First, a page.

All at sea

All at sea

I went to see the Noah film last week, and I have to admit it was with high hopes. Despite the fact that I’d heard the story went a bit off-piste, despite the fact that the last thing I’d seen Russell Crowe in was his curiously wooden performance in Les Mis and despite the fact that recent cinema trips had been disappointing (I’m looking at you, Muppets). While at SU, I had republished a book by Andrew Guyatt called The Oncoming Storm, which retold the Noah story for a young adult audience. I found his description of what the world might have been like for Noah really interesting – how did one family build the ark, what did Noah’s wife think of it all, how bad had humanity become for God to contemplate wiping nearly everyone out? I was really intrigued to see how the film answered some of these questions.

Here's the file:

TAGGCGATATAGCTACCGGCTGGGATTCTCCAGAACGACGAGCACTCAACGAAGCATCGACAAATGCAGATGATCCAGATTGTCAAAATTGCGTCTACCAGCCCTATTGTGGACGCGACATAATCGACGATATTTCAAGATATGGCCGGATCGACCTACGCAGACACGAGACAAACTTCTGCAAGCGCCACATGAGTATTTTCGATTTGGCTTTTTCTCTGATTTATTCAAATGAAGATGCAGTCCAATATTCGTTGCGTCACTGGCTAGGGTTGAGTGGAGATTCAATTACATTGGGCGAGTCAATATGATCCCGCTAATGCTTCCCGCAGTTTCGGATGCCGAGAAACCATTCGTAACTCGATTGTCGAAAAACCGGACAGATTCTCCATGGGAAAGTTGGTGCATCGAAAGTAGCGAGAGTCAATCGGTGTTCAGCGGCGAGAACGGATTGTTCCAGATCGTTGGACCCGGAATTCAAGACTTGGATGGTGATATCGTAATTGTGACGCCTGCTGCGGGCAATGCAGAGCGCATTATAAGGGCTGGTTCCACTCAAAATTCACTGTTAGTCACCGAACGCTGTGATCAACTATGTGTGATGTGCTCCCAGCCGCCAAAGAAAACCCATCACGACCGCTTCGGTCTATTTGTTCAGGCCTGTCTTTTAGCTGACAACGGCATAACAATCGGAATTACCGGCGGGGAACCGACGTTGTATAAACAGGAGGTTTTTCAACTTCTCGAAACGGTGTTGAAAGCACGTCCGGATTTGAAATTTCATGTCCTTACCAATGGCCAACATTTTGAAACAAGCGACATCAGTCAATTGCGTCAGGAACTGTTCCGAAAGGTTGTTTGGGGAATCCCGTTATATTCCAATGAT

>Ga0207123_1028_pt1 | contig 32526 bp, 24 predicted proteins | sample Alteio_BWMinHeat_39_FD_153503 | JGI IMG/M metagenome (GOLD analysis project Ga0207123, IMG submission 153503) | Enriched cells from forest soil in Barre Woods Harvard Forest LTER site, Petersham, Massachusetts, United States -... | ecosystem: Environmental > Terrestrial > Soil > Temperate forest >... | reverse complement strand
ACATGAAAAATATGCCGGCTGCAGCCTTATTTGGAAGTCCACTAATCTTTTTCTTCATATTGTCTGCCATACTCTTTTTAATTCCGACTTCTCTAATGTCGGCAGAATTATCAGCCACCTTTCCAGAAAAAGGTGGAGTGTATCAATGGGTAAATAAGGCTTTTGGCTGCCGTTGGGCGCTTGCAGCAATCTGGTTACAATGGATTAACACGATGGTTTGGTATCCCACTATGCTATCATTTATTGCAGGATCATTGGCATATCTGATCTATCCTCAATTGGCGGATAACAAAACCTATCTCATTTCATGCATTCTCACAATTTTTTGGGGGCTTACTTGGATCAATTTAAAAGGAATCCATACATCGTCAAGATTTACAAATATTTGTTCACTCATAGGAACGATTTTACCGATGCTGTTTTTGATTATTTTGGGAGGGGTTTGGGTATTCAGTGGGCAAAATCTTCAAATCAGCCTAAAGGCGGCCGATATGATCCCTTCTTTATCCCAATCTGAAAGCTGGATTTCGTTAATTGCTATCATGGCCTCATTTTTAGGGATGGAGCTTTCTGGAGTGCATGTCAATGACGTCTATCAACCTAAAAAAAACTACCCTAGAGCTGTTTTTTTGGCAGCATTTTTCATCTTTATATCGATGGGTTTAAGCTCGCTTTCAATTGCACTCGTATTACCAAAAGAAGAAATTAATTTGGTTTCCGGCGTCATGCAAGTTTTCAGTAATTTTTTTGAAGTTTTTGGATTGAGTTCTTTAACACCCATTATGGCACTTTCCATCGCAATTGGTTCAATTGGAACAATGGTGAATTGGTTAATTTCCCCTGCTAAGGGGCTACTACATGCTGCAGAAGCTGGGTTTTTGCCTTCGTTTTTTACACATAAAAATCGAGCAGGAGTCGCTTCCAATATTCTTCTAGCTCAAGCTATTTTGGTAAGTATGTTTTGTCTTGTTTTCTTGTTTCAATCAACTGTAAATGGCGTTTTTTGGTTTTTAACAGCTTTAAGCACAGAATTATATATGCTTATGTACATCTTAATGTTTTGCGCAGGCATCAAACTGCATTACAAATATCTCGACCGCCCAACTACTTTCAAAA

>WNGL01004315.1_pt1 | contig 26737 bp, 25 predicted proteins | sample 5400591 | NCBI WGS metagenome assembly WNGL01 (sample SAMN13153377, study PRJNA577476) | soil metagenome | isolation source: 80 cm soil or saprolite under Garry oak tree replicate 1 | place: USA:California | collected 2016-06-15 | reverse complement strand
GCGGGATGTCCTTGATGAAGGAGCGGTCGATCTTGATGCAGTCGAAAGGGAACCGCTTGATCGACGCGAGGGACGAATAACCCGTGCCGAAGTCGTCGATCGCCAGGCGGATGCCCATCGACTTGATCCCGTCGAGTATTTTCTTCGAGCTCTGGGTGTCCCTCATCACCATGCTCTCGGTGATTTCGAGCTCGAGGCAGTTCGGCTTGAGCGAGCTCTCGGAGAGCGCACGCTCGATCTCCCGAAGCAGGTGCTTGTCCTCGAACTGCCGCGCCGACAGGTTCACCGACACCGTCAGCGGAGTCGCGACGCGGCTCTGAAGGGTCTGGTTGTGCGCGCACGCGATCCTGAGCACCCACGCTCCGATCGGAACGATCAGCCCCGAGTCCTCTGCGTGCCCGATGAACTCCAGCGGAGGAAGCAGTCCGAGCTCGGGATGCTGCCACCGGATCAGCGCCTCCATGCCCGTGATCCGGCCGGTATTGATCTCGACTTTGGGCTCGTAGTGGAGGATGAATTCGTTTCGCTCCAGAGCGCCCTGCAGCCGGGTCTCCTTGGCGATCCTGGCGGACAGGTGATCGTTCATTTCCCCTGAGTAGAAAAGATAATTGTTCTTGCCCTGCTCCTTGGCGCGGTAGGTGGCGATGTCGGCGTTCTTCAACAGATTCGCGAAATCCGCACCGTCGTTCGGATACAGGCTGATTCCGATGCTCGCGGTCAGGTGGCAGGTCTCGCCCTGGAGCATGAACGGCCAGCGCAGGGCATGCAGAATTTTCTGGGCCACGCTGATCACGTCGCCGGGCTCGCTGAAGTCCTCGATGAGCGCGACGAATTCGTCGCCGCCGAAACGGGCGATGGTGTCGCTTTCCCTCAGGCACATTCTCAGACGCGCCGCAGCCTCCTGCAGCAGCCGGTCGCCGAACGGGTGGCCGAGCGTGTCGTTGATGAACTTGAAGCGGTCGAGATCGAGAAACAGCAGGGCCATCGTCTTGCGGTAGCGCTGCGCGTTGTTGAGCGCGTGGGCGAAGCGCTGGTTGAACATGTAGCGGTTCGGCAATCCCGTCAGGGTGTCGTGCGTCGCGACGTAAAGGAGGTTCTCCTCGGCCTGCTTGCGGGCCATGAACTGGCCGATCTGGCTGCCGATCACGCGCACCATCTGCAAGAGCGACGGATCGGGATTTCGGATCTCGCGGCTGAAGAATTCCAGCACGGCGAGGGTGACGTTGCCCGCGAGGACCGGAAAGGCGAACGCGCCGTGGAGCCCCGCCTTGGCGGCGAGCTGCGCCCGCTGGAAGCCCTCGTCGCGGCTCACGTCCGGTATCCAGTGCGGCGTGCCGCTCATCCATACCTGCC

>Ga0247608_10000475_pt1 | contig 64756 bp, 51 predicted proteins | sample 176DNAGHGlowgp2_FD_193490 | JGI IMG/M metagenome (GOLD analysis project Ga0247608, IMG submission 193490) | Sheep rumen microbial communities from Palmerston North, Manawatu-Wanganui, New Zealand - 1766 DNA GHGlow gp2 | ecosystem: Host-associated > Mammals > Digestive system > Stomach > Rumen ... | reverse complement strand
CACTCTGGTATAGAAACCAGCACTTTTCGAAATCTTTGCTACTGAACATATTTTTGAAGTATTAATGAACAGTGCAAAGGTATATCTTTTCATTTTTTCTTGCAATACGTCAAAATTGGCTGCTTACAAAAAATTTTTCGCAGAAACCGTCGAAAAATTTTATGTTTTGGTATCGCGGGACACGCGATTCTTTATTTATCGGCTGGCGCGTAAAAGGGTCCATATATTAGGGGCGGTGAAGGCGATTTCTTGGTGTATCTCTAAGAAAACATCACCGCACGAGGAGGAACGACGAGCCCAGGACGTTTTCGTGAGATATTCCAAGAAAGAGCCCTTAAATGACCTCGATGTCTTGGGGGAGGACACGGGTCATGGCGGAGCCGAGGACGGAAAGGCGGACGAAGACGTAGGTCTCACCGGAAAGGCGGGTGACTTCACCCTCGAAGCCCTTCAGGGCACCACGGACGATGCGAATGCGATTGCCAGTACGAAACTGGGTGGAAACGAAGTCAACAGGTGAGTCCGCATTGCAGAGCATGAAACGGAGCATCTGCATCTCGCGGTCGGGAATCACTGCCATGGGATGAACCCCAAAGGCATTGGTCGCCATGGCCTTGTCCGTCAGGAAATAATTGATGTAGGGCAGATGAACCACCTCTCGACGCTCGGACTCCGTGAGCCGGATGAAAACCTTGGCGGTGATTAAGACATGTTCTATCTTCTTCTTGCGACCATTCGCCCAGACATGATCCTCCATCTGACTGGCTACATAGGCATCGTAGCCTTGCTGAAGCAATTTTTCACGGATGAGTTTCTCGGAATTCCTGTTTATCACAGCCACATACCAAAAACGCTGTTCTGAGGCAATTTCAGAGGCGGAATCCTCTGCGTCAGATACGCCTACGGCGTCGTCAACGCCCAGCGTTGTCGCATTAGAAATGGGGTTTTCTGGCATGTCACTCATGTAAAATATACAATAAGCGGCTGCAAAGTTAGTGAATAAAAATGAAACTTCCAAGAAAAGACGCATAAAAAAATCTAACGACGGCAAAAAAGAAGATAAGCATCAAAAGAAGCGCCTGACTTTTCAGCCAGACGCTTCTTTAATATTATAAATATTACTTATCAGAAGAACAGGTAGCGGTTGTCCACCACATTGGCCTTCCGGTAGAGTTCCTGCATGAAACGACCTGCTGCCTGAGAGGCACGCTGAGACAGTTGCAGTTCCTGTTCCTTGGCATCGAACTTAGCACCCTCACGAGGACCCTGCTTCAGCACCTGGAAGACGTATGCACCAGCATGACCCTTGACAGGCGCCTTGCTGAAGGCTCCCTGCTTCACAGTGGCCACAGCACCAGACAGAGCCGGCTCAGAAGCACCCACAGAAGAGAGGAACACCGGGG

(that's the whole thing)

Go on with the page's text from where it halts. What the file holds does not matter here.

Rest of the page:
However, my hopes were mostly misplaced. I did enjoy it more than Muppets Most Wanted (though that’s not saying much), but it was still quite disappointing. I couldn’t decide whether I didn’t much enjoy it because it didn’t follow the Bible story, because it didn’t meet expectations raised by The Oncoming Storm or because it just wasn’t very good.

Noah, as portrayed by Crowe, was impenetrable, obsessive and almost entirely without sympathy (him for others, or the audience for him). His family were one dimensional and underwritten. God was distant and mostly silent. The Cainites were woefully underused. But most of all (and it may seem strange to say this in a story where thousands of people are wiped out), there is very little love. At the start of Genesis 6, God’s pain and sorrow is evident. Humans, whom he made in his own image, have turned their back on him. Noah loves God and God loves him, and the pain and desperation Noah goes through is because of this love.

For an interesting and thought-provoking retelling of Noah, read The Oncoming Storm instead.

Speak Your Mind